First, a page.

Is this true for you?: You like to jump into an airplane and then get off in whatever country you like. You travel around, get an impression of what you believe the other country is – and home again into the culture you are familiar with. We are living in times of easy tourism, what a wonderful thing to get to know other countries a little bit. But can you imagine LIVING in those countries? Not only for a year or two, but for important chunks of your life?
Imagine you are born in one country, then you move to another country when you go to school – and you certainly don’t belong to the tribe yet, you first must learn the rules of that other country. Well, then 10 years later you go to a different place and you are seen again as a foreigner. And finally you do the big step and move to the country of your ancestors – and certainly this doesn’t give you the sense of belonging either. So where is your HOMELAND? Nowhere? or the whole WORLD?
This will be the question we are going to explore in Connections this week withShe will tell us about her story of continuous non-belonging, the ride through countries and epochs. Your hosts, and are suited well for this discussion as both are living in a different country from the country they were born and educated in.
If you have a similar experience we are happy to receive your shares – and when you have always lived in the same culture and never experienced this deep feeling of non-belonging come and get inspired to be happy and grateful for what you have.
I hail from Scottish parents, but was born in South Africa when it was under British rule, an immigrant Scottish family member in a country with an African majority and many languages and cultures. When I was 7 we emigrated to Southern Rhodesia (now Zimbabwe), and I was again something of an outsider because I had moved there from South Africa, and again I was in a White minority.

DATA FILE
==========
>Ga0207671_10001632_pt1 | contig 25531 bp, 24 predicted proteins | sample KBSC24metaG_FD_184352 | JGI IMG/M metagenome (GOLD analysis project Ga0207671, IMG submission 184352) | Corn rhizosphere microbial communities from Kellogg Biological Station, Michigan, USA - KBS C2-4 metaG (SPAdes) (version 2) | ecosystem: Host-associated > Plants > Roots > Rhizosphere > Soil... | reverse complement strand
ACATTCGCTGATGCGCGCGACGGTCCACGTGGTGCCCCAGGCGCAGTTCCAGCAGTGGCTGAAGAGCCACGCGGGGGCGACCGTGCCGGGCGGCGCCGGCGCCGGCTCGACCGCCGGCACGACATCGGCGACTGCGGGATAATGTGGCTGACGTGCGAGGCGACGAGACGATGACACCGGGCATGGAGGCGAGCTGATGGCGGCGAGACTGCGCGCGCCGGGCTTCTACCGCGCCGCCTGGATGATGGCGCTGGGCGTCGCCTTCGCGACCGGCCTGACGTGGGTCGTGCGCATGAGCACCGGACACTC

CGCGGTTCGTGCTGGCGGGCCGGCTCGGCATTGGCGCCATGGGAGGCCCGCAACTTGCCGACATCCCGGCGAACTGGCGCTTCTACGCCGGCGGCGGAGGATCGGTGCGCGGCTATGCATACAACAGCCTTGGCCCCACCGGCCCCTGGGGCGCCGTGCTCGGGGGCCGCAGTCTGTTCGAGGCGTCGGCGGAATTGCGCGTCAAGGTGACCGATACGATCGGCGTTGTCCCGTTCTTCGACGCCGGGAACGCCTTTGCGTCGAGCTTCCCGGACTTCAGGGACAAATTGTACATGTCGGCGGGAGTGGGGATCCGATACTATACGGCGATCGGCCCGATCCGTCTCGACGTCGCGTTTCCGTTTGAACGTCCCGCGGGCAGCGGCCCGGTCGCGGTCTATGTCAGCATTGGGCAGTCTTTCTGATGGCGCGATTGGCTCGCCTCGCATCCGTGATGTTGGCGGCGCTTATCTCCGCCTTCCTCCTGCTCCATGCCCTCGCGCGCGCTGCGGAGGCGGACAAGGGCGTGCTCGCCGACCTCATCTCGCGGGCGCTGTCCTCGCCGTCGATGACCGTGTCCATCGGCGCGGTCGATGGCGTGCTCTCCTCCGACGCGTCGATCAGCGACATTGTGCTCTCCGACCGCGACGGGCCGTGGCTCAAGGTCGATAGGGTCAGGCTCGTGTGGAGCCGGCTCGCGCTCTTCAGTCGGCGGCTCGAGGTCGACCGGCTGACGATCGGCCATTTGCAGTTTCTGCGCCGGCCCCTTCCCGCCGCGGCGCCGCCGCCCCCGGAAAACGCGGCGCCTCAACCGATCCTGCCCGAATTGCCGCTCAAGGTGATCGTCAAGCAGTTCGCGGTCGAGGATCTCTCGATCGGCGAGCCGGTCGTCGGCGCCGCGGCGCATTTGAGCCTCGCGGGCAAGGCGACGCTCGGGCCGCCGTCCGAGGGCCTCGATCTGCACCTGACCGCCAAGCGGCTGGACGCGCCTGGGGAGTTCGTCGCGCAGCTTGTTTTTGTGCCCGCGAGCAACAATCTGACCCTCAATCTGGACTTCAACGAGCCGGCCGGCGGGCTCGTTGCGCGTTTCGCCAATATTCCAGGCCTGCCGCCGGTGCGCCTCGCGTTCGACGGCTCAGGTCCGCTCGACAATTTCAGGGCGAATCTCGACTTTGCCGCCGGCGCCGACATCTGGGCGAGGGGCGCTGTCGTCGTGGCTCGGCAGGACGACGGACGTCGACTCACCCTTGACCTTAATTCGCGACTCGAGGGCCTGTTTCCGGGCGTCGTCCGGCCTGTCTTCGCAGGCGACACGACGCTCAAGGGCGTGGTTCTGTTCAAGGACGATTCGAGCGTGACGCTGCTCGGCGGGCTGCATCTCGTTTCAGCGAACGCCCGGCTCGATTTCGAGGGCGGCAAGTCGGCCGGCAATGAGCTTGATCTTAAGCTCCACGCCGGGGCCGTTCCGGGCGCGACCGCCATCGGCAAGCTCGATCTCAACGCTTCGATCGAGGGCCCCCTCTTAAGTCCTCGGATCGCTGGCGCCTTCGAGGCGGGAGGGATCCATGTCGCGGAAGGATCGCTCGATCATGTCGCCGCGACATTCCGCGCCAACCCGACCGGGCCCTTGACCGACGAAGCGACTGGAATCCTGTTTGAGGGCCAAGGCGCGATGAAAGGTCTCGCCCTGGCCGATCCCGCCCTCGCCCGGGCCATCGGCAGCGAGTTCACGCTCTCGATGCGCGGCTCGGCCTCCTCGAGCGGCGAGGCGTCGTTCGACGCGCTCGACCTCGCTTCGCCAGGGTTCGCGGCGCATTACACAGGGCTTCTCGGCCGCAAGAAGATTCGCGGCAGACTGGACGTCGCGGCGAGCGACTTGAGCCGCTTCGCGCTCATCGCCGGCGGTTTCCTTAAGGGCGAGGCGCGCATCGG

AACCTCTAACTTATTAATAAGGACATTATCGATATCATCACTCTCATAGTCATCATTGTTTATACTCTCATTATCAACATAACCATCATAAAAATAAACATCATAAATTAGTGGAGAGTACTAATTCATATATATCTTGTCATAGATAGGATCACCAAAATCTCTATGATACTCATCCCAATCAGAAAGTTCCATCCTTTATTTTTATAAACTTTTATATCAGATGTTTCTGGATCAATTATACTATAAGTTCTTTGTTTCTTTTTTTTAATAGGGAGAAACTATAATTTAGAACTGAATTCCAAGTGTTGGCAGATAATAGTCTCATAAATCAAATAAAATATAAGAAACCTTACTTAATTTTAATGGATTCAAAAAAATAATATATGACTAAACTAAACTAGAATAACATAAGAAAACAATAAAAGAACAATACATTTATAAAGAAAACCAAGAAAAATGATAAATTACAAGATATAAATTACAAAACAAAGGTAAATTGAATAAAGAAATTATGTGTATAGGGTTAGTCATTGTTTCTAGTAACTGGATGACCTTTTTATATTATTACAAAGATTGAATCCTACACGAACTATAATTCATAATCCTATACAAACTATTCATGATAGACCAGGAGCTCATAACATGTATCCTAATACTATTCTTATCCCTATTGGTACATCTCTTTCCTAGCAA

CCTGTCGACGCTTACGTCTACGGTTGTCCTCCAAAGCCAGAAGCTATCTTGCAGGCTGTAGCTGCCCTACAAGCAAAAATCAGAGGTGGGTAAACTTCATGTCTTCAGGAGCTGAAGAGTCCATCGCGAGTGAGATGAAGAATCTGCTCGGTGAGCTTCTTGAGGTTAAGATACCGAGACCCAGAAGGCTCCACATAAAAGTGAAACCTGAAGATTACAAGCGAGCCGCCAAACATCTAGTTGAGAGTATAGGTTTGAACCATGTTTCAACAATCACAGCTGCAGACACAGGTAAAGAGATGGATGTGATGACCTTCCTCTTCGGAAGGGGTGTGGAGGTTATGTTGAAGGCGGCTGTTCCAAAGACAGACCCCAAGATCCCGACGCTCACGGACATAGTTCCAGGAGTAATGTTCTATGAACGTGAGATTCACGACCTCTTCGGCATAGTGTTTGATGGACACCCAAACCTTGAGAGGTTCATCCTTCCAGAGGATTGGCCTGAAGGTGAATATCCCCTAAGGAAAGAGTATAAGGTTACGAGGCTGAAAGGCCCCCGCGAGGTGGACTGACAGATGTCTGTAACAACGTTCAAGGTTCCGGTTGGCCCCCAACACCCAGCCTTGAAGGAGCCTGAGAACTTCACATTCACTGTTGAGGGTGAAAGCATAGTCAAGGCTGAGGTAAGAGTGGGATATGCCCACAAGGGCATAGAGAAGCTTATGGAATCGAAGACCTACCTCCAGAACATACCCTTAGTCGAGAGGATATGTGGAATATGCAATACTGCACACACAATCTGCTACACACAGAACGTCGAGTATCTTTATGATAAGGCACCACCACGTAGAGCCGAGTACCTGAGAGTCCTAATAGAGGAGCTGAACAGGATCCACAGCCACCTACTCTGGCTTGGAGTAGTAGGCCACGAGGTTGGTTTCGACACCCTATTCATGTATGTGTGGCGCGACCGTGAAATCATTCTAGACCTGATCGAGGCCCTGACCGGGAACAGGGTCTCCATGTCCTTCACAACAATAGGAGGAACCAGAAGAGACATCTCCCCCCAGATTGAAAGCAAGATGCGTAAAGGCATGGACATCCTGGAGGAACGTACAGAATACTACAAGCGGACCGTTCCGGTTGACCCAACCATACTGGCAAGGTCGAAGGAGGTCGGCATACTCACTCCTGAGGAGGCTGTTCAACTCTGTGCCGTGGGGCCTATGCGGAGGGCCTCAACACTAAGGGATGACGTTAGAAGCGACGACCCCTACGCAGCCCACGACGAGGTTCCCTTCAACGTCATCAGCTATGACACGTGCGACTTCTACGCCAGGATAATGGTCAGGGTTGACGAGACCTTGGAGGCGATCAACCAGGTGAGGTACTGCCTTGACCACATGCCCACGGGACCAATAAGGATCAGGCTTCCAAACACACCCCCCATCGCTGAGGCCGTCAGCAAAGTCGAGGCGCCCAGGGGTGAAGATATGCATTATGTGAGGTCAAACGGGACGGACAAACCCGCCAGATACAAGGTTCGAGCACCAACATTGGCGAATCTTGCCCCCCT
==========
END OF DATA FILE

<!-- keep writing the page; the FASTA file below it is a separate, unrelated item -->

I left my Rhodesian school a year early as it was possible to enter university there a year before it was possible in Rhodesia. Here of course they considered that I was ‘foreign’ as I was from Rhodesia, and I did not speak Afrikaans, by that time the official language of government.
And so it continued. I studied medicine in South Africa, and when I finally emigrated to the UK – back to my family roots – I found I did not understand the UK medical system nor the disease patterns here.
Like both of you, I have not been born into the culture in which I was succoured and raised, and educated. I cannot imagine what it would feel like to have a strong national identity, and to deeply know and understand the culture and systems of the country in which you live.
ABOUT The KNEEguru
co-owner, 1995 – present
I qualified as a medical practitioner in 1974. I developed a special interest in knee surgery and rehabilitation during my early years as an anaesthetist (anaesthesiologist) working for knee surgeons. Later I became involved in the educational activities of The Knee Foundation and the management of the Droitwich Knee Clinic (both of which I co-founded with ex-husband knee surgeon, Angus Strover). I launched the KNEEguru website in 1997, to provide a meeting place for patients to learn about knee problems from each other. I worked with clinicians to build informative and illustrated content for these patients to have the right tools to educate each other, but the site has become an education hub for anybody wanting to know more about this orthopaedic niche. Finally, as a further service to patients, I established a directory of clinicians with the appropriate skills to offer help with knee problems.